Air pollution is a major problem caused by urban growth and poses a high risk to human health. To mitigate the negative impact of pollution, some cities have implemented air quality strategies that regulate emissions from multiple sources. However, when such strategies are applied in isolation they may fail to comply with stringent environmental goals. To support the development of comprehensive urban air quality policy, we propose an optimization model that suggests a portfolio of mitigation actions that captures realistic aspects of air quality policy-making such as implementation cost, pollution goals, interdependencies between alternatives, and managerial and regulatory constraints. We illustrate the advantages of our model with a real case study in Bogotá, Colombia's capital and one of the largest cities of Latin America, where new legislation established a PM10 air quality standard. To achieve the environmental goal, our model suggests an optimal portfolio consisting of six mitigation actions targeting mobile and stationary sources. Interventions in the transport sector alone generate 70% of the emissions reduction. The PM10 goal is achieved with a net incremental cost of US$1 billion with respect to the no-intervention scenario. The optimization model and results presented in this article were formally adopted as the official air quality policy in the city.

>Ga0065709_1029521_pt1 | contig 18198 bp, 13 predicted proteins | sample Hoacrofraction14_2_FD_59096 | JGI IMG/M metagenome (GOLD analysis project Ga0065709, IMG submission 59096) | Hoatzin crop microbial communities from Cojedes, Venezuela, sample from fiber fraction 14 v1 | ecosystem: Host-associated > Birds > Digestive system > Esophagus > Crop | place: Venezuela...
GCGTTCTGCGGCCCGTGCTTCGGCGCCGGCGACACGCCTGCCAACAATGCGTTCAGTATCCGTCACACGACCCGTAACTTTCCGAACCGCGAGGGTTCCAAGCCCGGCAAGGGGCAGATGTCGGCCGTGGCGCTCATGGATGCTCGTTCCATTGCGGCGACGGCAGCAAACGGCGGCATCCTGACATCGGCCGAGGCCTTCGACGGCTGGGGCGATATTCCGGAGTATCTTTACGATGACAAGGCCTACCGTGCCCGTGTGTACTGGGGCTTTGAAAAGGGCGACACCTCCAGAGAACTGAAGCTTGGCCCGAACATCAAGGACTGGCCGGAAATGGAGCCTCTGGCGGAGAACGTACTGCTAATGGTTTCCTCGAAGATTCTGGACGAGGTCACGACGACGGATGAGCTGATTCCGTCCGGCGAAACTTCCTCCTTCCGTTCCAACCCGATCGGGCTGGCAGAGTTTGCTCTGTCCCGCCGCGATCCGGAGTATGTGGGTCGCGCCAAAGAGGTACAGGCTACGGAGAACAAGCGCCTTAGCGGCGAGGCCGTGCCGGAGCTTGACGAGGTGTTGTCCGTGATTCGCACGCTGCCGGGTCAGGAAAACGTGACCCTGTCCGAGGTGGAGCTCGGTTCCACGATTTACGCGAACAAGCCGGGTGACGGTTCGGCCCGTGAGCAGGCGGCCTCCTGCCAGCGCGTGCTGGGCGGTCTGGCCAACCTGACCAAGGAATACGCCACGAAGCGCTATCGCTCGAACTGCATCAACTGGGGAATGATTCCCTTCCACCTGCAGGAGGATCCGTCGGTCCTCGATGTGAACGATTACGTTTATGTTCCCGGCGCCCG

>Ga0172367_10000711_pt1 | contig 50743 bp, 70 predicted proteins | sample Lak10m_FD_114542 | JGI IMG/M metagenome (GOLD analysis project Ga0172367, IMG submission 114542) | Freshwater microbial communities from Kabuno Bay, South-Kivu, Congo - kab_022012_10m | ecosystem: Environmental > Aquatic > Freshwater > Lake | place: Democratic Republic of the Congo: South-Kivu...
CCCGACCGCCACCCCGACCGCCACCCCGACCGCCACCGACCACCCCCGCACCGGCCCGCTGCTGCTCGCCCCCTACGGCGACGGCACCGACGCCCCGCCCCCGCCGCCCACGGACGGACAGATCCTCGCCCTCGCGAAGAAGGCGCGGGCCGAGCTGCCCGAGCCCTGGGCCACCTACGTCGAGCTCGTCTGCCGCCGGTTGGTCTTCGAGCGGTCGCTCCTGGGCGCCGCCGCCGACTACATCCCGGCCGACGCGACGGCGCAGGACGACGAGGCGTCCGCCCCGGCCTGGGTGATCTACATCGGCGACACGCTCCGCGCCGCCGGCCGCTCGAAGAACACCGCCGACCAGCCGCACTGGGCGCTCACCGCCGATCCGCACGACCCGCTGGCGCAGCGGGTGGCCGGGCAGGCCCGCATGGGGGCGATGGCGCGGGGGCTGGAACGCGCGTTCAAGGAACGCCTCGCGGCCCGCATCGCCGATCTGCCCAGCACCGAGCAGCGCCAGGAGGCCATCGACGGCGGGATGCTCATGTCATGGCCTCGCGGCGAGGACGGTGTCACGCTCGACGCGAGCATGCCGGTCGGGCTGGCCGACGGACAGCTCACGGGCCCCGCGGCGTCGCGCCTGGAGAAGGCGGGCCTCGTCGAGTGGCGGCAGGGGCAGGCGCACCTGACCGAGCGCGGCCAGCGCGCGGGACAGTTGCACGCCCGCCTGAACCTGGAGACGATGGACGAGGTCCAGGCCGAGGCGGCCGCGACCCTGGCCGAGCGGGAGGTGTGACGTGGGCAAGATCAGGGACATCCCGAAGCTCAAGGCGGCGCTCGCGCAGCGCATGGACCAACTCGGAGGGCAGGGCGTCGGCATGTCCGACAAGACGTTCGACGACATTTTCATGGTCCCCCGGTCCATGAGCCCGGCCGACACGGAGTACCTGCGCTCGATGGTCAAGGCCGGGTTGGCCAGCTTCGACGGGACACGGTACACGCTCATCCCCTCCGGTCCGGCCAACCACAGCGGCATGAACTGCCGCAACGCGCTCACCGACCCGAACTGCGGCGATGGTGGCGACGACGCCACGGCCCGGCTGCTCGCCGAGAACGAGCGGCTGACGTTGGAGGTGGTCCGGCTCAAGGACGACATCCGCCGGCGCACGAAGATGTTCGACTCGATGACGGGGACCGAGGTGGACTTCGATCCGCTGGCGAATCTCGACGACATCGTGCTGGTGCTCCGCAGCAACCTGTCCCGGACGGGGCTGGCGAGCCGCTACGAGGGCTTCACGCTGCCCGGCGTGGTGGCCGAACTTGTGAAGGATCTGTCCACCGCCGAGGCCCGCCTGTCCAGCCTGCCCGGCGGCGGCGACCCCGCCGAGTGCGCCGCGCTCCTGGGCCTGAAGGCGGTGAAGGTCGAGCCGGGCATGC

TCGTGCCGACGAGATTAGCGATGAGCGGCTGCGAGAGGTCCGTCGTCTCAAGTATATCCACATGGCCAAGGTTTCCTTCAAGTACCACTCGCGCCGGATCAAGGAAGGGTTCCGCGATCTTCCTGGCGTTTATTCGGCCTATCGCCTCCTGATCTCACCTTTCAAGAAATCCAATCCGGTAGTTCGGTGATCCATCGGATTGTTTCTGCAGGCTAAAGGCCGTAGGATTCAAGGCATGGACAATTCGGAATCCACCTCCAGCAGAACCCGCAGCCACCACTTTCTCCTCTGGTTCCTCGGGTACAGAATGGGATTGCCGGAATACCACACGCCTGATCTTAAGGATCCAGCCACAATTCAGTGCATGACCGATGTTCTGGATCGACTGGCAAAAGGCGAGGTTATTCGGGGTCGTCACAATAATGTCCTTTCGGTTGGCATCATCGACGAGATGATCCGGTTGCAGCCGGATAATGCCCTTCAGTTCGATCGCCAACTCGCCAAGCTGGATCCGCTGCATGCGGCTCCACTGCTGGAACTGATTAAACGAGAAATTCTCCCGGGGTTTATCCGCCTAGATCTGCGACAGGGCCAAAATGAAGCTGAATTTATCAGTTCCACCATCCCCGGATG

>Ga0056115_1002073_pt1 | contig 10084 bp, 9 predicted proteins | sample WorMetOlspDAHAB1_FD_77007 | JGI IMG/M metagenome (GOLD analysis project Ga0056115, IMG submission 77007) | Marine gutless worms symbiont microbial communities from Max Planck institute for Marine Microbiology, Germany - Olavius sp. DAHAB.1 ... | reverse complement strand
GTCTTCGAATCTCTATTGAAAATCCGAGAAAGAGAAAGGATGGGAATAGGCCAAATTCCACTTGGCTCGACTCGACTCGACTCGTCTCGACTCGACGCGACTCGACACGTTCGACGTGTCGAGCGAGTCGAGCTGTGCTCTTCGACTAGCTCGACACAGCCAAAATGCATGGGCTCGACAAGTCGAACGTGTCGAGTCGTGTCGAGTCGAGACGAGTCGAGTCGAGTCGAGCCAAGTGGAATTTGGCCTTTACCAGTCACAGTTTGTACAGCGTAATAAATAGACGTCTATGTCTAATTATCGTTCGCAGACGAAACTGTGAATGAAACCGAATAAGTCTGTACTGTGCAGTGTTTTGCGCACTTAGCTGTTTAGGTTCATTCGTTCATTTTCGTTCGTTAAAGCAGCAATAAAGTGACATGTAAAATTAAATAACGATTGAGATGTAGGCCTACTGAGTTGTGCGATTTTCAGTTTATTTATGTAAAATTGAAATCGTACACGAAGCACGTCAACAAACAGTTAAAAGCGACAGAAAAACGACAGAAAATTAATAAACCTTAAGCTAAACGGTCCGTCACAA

Original languageEnglish (US)
Article number101385
JournalComputers, Environment and Urban Systems
StatePublished - Nov 2019


  • Air pollution
  • Air quality
  • Integrated assessment modeling
  • PM
  • Urban pollution

ASJC Scopus subject areas

  • Geography, Planning and Development
  • Ecological Modeling
  • Environmental Science(all)
  • Urban Studies


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